Instrumentation placed at three - levels in the concrete lining of the 14-ft I.D. shaft at the Mt. Taylor Mine permitted checking which lining pressure equation best fit the particular geologic conditions. Talobre''s (1957) lining pressure prediction equation for clastic rock most closely approximated the measured results. The Mohr-Coulomb strength criteria appeared to best describe the strength/confinement conditions outward into rock adjacent to the 14-ft Mt. Taylor shaft.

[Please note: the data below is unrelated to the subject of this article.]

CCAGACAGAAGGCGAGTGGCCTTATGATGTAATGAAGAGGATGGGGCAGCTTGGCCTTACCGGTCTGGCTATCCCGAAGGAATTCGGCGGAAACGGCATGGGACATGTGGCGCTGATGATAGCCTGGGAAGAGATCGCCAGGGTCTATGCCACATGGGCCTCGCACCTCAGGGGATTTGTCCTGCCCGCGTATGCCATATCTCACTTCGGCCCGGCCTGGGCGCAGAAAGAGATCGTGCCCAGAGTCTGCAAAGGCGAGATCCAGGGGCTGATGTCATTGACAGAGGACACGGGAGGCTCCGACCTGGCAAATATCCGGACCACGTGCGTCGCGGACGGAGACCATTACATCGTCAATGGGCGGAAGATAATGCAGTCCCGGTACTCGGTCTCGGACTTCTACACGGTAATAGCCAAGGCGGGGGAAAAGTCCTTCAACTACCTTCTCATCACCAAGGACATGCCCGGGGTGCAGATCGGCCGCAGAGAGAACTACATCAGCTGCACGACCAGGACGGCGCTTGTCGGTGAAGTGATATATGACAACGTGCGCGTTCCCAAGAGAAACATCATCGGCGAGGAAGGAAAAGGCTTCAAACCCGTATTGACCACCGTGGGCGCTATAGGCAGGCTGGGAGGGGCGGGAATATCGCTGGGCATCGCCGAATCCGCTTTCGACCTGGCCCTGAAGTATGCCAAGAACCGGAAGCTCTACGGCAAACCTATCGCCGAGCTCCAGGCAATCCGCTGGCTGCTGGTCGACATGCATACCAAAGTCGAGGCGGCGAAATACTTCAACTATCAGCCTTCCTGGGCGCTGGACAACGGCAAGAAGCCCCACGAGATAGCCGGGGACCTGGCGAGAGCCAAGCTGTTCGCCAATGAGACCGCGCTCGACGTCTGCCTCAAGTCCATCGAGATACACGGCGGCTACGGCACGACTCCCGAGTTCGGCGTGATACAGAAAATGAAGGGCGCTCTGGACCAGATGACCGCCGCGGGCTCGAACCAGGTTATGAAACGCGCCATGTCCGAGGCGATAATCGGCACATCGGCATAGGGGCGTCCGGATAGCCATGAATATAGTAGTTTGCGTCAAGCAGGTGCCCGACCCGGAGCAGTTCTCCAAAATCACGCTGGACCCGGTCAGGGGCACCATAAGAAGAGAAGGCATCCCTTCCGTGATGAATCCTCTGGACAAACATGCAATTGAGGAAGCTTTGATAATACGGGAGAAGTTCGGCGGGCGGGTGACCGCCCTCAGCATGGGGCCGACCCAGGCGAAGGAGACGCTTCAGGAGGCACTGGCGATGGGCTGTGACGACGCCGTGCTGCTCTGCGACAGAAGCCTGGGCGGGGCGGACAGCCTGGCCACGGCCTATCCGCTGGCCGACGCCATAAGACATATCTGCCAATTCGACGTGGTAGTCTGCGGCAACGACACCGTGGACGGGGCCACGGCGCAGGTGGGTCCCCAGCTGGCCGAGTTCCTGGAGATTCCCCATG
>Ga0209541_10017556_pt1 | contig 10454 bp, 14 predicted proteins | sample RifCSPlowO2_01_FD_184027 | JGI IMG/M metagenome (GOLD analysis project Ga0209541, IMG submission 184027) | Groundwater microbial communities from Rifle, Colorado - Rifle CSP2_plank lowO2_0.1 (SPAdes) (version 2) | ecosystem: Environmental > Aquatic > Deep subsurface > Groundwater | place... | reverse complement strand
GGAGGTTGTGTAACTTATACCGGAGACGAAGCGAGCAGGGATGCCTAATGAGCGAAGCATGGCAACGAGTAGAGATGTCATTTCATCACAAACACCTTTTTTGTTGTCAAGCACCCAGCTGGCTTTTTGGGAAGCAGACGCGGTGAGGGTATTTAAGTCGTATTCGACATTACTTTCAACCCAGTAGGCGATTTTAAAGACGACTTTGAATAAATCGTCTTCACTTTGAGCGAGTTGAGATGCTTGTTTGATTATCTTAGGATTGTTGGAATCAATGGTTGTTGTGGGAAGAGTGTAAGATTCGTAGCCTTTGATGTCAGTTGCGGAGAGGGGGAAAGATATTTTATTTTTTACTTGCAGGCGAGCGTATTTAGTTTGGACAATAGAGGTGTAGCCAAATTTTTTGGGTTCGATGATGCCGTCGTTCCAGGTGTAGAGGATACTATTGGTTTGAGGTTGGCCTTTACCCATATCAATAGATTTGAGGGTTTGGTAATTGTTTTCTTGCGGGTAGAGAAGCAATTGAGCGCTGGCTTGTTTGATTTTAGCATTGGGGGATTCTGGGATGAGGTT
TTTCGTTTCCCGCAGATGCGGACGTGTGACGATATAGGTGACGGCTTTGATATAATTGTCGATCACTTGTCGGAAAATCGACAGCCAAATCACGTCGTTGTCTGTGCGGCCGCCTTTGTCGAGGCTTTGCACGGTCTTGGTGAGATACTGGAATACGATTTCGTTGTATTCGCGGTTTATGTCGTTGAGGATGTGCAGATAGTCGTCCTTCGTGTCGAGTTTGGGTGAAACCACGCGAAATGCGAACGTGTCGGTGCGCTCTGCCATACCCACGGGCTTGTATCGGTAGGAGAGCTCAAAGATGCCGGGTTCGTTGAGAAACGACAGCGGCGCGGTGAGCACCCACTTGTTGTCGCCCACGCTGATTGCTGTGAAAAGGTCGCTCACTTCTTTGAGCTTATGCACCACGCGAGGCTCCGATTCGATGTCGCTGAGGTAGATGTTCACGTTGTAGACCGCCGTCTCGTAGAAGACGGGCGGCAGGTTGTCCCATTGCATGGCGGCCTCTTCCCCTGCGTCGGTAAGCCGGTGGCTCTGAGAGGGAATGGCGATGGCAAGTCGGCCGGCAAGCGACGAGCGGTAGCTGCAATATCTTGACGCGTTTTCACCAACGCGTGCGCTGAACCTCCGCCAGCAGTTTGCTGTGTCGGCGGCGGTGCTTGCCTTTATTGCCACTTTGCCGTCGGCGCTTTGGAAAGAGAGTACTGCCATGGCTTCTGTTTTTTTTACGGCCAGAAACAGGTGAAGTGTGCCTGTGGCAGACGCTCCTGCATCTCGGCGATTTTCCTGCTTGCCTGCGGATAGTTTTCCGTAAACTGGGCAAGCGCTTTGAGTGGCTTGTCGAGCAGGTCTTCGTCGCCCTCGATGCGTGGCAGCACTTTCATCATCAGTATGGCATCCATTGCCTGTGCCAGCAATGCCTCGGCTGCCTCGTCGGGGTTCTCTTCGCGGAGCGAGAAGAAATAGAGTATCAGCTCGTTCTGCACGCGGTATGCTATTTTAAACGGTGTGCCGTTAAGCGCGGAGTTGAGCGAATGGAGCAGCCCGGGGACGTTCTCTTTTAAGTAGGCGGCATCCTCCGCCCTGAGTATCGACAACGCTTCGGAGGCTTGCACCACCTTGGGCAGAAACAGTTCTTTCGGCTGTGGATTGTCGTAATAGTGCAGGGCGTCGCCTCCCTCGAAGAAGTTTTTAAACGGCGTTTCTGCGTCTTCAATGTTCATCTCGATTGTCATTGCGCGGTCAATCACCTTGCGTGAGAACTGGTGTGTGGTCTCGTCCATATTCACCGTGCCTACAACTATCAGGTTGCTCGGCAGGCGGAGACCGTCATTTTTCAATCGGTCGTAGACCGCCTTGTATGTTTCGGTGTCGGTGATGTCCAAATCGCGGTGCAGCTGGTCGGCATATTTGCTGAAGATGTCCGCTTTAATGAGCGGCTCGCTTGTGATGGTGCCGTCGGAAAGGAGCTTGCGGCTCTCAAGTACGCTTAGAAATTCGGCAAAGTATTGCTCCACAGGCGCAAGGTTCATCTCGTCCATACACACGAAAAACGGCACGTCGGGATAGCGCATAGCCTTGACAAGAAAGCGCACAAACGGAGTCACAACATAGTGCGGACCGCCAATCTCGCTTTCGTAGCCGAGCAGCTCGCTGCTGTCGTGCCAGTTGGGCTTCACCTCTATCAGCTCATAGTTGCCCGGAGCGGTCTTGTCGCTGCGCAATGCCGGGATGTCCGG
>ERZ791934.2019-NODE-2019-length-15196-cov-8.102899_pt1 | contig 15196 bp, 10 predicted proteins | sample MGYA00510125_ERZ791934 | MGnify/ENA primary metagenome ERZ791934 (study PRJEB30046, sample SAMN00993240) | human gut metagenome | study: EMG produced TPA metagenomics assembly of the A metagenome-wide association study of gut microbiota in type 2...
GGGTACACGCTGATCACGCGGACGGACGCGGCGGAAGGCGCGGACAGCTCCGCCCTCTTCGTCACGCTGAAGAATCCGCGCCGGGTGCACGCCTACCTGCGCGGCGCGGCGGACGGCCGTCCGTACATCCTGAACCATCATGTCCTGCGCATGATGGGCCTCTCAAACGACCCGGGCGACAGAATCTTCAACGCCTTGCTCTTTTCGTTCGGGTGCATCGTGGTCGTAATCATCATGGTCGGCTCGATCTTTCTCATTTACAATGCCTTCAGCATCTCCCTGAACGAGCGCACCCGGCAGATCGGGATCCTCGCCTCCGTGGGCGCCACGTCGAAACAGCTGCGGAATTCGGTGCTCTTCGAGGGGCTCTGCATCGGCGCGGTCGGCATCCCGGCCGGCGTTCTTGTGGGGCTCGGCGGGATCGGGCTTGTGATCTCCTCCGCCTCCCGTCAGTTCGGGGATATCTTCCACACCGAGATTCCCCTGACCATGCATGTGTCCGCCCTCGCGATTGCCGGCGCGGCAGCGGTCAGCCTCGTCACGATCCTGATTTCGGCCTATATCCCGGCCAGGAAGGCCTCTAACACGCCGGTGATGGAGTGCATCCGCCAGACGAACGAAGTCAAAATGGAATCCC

Traditional shaft support has been with either timber or steel sets or a cast concrete lining. Steel and timber sets are much more flexible than concrete. This results from (1) the low compressive strength, typically 250 psi across the grain, of the timber blocking which braces the sets against the rock, and (2) the high elastic flexibility of steel or timber sets. The stiffness of concrete, after curing, is much higher than any composite structure of timber blocking and steel sets. It is this feature of concrete which complicates the understanding of concrete lining design. Irrespective of whether steel, timber or concrete is used for shaft support, the very nature of the shaft sinking cycle generally results in the support being installed fairly close to the shaft bottom. In North American sinking practice concrete lining is seldom more than 20 ft away from the shaft bottom. A zone of "stress shielding" occurs near the shaft bottom which benefits sinking in weak ground. The elastic analysis of Galle and Wilhoit (1961) demonstrated that the elastic stresses in the wall "as close as 2.9 radii from the bottom agreed well with those calculated by the plane strain solution". They also show that the tangential stresses at the shaft wall within 2.9 radii above the shaft bottom are less than predicted by the plane strain solution.

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